When our Mercy community, now the Institute of the Sisters of Mercy of the Americas was stared in 1831 by a Dublin heiress, Catherine McAuley with two Sisters, and when in ten years later it had grown by such leaps and bounds in Ireland, England and the USA, it was a "matter of general wonder." The growth and expansion of the Sisters of Mercy in Guyana over the past 100+ years is also a "matter of general wonder." Besides the successes and heartbreaks of lives given in service, the spirit of Catherine McAuley's commitment to the poor, sick and ignorant spurred Sisters Antonia Chambers and Ursula Green to leave Midhurst, Sussex, in England and travel to Barbados in the West Indies in 1892. There they were joined by a young Portuguese woman from British Guiana who entered the community and took the name Sr. Pauline De Freitas in St. Patrick's Cathedral, Barbados.
On mainland South America, the colony of British Guiana, once a Dutch possession and in 1803 square miles, once a Dutch possession and in 1803 transferred by treaty to the British, was at a turning point in the ast decade of the nineteenth century. This country, rich in potential resources, was the home of the Amerindians, the indigenous people, and later became famed for its sugar produced by African slaves. At the time of the Abolition of Slavery in 1834 over 84,000 slaves had been brought in by the Dutch and the British. With the increasing demand for cheap and continuous labour, Portuguese immigrants were brought from Madeira to work as indentured servants on the sugar estates. These were followed by the East Indians in 1838 and the Chinese in 1853. The descendants of the former slaves and later the immigrants moved the country forward, working in the sugar, rice and gold industries and in the large merchant houses.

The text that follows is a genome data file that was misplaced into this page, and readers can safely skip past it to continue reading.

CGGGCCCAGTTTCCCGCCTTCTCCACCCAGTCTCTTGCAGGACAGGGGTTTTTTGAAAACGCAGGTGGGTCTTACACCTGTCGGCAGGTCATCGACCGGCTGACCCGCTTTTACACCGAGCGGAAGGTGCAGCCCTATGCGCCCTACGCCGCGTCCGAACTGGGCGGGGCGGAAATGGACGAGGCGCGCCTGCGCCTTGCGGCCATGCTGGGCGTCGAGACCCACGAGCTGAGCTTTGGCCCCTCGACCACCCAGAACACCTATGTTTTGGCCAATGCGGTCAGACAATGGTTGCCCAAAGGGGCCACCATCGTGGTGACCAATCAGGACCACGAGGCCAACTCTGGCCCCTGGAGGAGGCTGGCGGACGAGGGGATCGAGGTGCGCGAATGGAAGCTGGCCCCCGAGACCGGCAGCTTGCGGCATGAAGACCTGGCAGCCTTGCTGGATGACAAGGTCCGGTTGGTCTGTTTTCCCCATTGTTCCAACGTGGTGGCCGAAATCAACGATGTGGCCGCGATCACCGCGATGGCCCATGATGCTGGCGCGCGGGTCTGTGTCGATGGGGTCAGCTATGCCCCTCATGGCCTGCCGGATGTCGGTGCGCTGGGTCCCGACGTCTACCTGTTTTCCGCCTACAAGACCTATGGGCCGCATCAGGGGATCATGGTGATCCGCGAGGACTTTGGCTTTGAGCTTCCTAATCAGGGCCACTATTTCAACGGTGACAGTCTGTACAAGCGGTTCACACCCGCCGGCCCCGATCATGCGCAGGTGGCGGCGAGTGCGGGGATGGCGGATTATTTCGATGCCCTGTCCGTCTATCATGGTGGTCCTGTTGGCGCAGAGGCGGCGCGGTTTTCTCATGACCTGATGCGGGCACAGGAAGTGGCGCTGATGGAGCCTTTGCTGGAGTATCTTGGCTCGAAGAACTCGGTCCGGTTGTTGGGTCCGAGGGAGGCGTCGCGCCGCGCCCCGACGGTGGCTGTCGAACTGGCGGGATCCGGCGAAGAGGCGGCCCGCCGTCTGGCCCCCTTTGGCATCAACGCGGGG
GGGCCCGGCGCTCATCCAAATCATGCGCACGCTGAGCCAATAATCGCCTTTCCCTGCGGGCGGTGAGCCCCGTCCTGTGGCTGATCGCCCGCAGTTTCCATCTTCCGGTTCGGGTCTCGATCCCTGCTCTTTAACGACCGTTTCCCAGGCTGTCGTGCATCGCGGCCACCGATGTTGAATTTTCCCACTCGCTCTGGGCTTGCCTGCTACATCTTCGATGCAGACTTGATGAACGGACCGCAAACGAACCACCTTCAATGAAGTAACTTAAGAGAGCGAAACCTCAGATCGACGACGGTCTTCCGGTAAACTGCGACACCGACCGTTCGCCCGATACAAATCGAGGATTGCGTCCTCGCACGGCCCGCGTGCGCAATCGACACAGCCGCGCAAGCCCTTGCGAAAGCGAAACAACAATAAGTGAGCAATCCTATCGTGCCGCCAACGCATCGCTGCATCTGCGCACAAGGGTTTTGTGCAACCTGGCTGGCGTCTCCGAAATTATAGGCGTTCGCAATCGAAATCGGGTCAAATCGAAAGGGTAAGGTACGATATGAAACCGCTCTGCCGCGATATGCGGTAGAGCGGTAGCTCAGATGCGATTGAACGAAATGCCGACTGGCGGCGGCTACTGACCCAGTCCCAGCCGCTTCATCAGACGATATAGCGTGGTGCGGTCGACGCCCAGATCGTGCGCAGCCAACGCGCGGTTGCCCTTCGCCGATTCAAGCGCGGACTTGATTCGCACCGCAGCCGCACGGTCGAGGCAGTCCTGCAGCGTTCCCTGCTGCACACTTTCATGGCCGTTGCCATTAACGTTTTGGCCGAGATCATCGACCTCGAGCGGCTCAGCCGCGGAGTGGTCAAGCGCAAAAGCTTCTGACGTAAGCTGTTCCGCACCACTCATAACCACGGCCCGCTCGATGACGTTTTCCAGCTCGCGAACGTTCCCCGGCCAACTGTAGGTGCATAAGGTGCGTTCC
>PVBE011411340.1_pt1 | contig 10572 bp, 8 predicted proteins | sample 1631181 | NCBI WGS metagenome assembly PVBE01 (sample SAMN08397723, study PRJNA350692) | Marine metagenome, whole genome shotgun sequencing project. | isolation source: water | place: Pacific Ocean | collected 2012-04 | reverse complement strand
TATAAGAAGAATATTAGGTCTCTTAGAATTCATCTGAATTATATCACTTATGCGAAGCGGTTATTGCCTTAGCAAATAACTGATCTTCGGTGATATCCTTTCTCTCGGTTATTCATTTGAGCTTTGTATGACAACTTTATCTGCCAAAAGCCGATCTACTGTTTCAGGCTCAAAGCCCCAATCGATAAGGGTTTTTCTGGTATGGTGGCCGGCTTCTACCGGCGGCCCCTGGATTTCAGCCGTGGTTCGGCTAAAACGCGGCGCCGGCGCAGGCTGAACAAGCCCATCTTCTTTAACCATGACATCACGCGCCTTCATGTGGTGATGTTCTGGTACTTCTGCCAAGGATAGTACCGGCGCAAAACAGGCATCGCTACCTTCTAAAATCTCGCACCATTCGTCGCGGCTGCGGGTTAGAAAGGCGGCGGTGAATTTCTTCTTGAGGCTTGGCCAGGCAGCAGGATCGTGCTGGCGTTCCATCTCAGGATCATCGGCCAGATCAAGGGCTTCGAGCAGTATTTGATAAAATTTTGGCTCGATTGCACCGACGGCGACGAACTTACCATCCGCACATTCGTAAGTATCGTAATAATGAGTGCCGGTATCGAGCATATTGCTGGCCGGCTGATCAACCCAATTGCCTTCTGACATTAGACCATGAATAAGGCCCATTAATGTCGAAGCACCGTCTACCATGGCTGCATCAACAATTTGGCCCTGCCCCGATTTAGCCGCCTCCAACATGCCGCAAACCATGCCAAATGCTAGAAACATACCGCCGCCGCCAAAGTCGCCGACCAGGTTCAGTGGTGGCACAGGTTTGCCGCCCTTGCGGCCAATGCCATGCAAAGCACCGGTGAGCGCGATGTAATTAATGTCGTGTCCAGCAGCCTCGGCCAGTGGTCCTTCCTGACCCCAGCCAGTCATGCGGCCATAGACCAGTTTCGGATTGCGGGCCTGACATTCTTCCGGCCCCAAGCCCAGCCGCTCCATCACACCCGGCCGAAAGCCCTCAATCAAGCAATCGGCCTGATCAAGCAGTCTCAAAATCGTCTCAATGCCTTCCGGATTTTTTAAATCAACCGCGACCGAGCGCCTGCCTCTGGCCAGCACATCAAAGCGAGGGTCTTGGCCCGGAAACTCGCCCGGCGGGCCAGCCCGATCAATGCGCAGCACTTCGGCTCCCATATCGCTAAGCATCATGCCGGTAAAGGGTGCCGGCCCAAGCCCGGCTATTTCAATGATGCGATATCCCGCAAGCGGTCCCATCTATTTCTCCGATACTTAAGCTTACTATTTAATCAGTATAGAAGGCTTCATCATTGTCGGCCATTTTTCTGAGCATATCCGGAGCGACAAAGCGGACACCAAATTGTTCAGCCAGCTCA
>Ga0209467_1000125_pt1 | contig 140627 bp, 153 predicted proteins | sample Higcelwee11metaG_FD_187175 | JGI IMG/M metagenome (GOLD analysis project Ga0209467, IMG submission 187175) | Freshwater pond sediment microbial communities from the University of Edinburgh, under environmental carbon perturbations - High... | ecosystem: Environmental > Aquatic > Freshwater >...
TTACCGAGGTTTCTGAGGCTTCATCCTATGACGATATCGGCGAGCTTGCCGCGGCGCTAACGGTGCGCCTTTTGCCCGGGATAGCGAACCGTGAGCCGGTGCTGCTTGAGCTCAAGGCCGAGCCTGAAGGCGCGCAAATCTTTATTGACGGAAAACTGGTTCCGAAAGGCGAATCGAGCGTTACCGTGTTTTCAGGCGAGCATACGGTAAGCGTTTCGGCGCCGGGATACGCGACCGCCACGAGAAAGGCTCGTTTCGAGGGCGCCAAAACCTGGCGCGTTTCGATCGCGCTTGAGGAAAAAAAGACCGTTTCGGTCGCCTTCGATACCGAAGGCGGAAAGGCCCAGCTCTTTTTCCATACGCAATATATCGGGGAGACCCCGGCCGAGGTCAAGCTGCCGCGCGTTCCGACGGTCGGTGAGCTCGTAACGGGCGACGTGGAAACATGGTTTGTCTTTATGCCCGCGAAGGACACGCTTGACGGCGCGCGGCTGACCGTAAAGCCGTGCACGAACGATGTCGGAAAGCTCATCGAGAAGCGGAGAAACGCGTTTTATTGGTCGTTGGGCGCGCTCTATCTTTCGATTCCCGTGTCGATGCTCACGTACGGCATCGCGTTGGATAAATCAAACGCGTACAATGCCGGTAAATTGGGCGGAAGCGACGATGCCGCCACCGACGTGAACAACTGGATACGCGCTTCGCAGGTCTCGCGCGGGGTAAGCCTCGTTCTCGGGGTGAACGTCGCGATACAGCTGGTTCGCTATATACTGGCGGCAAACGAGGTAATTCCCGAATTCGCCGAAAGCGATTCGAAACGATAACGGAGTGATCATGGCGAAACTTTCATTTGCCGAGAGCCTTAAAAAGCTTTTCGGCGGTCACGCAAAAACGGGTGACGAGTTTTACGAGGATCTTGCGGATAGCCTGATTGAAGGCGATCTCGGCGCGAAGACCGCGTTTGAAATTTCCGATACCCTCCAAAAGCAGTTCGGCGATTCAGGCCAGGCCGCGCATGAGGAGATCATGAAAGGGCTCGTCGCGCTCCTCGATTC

Into this once prosperous country with an increasing working class population, but in the throes of an economic decline, Bishop Anthony Butler, SJ realising the need for education, invited the three Sisters of Mercy in Barbados to come over to British Guiana.
On 23 April, 1894, the Sisters arrived. They were the third group of Catholic religious women to respond to the educational needs in the country. The three Sisters of Mercy were settled in Charlestown, a poor suburb of Georgetown, in Dettering Hall, a former Dutch residence. This two storeyed wooden building which a\was later extended to include a chapel and more accommodation, remained the Motherhouse of the Sisters of Mercy for 58 years until it was relocated in Kingston in 1951.
(This except is taken from : A Souvenir History of the Sisters of Mercy Guyana. Author: Sr. May Noel Menezes, RSM. Guyana National Printers Limited, 1994.)
A complete history is available by clicking this link to the scanned booklet.